Broncos, Titans launch Indigenous programs

As three of the game’s most influential Indigenous players put their handprints to the new Indigenous All Stars jersey, the Titans and the Broncos each joined the Federal Minister for Indigenous Employment and Economic Development, Senator Mark Arbib, today to launch education and employment programs that will deliver ongoing benefits of the All Stars to young, Indigenous students.

Titans Beyond Tomorrow and the Brisbane Broncos Employment and Mentoring Program highlight the ongoing legacy of the All Stars concept, which in 2010 saw $1.5 million raised for community programs with a particular focus on Indigenous issues.

At the unveiling of the 2011 Indigenous All Stars jersey today, Senator Arbib joined ARL Indigenous Council Chairman, William ‘Smiley’ Johnstone, and Indigenous All Stars jersey designer, Sid Domic, along with past and present Indigenous players Lionel Morgan, Preston Campbell and Scott Prince as details of the Titans Beyond Tomorrow program were also announced.

For the second year, the 2011 Indigenous All Stars jersey will again carry the Federal government’s Learn Earn Legend! message that encourages young Aboriginal and Torres Strait Islanders to stay in school and further their training to allow them to achieve their career goals.

The success of the Learn Earn Legend! partnership continues to echo through the game and is evident through the development of such programs as those from the Titans and the Broncos.

“The best thing that kids can do is get a good education. We know that the better your education - whether it be finishing Year 12, completing a TAFE qualification, getting an apprenticeship or going on to university - the more likely you are to get a good job,” Senator Arbib said.

From Auckland, NRL Chief Executive, David Gallop said today: “The Federal Government’s support of the All Stars along with the $1.5million in funding generated by the inaugural All Stars match has led to the development of some inspiring community programs across the NRL Clubs.

“The Harvey Norman Rugby League All Stars is a game that has certainly captured the hearts of Rugby League fans and we hope to continue the positive difference it makes among the community for many years to come.”

The Titans Beyond Tomorrow program was developed in partnership with the Department of Education, Employment and Workplace Relations, Education Queensland and the Queensland State Government, along with funding that was generated by the 2010 Harvey Norman Rugby League All Stars.

The program will target 150 Indigenous youth from South East Queensland and aims to grow the employment prospects of high school students through further education and training opportunities.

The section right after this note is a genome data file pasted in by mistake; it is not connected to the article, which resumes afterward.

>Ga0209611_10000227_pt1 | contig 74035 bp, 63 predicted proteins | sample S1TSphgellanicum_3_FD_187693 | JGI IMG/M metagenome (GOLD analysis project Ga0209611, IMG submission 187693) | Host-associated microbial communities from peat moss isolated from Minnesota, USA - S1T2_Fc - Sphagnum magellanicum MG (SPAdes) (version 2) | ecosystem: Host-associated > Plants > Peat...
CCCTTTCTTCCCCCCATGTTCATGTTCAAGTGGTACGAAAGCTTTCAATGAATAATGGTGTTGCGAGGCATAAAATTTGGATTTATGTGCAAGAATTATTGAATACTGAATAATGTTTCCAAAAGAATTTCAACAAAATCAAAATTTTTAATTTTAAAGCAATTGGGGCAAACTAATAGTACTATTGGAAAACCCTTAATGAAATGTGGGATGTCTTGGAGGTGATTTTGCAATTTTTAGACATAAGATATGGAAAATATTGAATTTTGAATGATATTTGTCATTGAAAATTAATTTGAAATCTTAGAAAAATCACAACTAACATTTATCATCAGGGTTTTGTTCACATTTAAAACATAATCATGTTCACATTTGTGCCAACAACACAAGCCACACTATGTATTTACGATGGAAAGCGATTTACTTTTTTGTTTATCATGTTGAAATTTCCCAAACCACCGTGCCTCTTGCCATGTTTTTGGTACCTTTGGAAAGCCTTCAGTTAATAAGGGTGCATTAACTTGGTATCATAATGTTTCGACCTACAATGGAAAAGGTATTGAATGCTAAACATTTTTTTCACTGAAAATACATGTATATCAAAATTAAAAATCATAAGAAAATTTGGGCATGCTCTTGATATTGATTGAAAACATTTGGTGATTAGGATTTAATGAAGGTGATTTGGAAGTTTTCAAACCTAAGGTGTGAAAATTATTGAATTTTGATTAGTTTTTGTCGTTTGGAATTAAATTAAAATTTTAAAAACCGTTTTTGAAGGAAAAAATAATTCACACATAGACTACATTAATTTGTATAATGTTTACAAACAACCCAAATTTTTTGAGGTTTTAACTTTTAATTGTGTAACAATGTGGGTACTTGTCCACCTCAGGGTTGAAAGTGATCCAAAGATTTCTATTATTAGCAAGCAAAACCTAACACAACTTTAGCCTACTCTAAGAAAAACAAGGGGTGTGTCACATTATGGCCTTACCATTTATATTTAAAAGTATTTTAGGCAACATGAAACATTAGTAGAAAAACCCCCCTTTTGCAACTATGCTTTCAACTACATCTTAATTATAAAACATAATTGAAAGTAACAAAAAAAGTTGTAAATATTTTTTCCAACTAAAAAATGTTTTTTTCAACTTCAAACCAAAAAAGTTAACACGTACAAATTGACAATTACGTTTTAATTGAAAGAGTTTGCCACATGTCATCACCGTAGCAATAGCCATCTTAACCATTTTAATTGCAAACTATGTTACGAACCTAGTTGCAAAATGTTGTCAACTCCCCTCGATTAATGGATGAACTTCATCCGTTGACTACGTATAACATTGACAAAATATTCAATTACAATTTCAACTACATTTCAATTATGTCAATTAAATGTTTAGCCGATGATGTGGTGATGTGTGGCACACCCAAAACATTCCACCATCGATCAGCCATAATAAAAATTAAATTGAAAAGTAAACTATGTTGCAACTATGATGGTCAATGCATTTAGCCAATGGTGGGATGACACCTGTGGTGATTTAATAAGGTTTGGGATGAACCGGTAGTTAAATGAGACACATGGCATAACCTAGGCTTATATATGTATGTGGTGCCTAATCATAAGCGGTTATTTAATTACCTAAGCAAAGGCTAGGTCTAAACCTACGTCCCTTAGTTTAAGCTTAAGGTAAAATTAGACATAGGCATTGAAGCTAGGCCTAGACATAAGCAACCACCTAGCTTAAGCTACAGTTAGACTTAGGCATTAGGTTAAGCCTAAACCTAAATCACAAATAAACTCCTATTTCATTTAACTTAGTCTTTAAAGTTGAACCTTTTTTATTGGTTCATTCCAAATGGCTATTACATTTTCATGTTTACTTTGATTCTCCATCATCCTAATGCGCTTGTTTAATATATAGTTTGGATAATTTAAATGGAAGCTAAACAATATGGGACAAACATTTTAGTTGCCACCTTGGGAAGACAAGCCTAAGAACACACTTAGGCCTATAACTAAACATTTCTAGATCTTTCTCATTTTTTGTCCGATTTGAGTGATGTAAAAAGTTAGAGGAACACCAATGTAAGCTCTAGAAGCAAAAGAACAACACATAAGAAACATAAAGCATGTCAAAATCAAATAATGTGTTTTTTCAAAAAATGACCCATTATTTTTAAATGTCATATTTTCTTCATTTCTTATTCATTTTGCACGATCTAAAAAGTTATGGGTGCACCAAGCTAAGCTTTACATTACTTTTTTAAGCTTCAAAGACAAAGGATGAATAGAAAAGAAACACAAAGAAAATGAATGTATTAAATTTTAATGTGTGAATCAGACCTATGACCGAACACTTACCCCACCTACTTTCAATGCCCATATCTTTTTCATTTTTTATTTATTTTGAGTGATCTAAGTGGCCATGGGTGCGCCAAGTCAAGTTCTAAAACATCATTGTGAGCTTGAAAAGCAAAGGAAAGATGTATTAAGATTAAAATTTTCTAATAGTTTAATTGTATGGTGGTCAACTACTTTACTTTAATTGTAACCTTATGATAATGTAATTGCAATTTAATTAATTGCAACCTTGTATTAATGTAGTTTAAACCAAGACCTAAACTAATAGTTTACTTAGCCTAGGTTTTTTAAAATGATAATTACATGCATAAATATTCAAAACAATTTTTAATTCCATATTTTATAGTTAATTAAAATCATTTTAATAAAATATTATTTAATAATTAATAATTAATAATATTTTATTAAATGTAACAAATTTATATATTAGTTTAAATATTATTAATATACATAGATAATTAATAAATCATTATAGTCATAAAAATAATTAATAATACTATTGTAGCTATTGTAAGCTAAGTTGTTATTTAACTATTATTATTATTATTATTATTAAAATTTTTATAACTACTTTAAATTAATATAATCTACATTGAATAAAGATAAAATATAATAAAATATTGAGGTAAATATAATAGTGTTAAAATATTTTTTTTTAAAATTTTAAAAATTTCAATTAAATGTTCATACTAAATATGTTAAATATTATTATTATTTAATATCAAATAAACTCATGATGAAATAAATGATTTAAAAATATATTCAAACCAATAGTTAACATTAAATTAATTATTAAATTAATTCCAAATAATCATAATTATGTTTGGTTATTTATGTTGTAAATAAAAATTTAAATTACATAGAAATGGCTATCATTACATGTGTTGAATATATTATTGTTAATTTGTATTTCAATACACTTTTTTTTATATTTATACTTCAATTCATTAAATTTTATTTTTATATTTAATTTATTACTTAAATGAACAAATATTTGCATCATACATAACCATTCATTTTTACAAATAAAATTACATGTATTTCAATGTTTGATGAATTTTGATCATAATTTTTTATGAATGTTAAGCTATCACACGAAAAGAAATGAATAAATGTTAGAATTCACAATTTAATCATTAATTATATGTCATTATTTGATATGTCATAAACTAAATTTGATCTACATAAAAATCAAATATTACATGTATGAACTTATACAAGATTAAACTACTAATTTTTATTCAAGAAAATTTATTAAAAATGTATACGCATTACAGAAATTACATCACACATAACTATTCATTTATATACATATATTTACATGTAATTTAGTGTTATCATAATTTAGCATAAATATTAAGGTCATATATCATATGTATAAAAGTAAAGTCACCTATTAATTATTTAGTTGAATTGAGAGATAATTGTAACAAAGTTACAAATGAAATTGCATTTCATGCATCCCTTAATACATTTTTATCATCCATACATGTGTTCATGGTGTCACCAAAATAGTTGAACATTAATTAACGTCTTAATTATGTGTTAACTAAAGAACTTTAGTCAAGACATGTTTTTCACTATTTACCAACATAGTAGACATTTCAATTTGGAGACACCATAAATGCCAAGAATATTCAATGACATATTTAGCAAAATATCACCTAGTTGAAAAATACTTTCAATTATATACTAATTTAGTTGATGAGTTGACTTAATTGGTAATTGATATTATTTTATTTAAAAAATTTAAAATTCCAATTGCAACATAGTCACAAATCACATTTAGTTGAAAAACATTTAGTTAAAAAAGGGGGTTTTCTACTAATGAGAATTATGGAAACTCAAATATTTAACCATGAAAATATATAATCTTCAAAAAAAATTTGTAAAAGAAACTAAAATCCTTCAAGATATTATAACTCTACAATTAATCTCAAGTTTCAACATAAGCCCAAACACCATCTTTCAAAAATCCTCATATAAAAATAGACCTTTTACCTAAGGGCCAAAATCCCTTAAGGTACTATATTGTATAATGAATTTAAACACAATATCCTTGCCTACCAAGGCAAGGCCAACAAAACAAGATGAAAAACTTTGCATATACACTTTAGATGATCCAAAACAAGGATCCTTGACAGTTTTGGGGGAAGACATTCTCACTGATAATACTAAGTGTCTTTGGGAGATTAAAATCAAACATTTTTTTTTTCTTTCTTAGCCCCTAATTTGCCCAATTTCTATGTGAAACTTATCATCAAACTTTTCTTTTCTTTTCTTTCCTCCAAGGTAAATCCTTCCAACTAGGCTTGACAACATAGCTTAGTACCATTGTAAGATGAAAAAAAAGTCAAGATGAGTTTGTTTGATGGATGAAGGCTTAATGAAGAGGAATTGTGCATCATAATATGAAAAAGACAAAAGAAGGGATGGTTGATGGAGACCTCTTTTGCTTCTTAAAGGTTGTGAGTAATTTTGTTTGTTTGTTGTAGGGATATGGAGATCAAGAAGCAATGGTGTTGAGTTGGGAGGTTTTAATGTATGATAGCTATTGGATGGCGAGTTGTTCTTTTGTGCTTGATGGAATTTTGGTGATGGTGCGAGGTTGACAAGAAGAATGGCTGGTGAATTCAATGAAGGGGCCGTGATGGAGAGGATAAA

It will involve Titans players taking on a mentoring role with high school students from the final months of their schooling through until six months into their chosen career path or training.

The initial group of players that have already committed to the program and will soon commence mentoring training, includes Preston Campbell, Scott Prince, Mat Rogers, Clinton Toopi, Shannon Walker and Will Zillman, with all Titans players taking on a more active role as the course continues.

“The Titans Beyond Tomorrow program is something I’m very passionate about,” Learn Earn Legend! ambassador, Scott Prince, said today.

“I know there are many temptations for teenagers to lose focus on what they want to achieve in life and I don’t know where I would be if it wasn’t for Rugby League.

“Titans Beyond Tomorrow aims to help participants unlock their passions so they can move beyond school into careers that are meaningful to them.”

Senator Arbib also travelled to the Broncos today for the launch of the Broncos Employment and Mentoring Program – an initiative that has been developed with support from the Federal Government’s Department of Education, Employment and Workplace Relations.

The Broncos Employment and Mentoring Program will target around 60 young Indigenous Australians living in the Ipswich area and who are in their final year of school, with the aim of improving their retention and achievement levels.

The two-year program will include role models buddying with students to assist with motivation, self esteem and goal setting during Year 12.

Previous players, including Mick DeVere and Michael Hancock and current Indigenous Broncos players will act as role models, speaking to the students about their personal experiences and supporting participants in the transition from school to either further education, employment or training.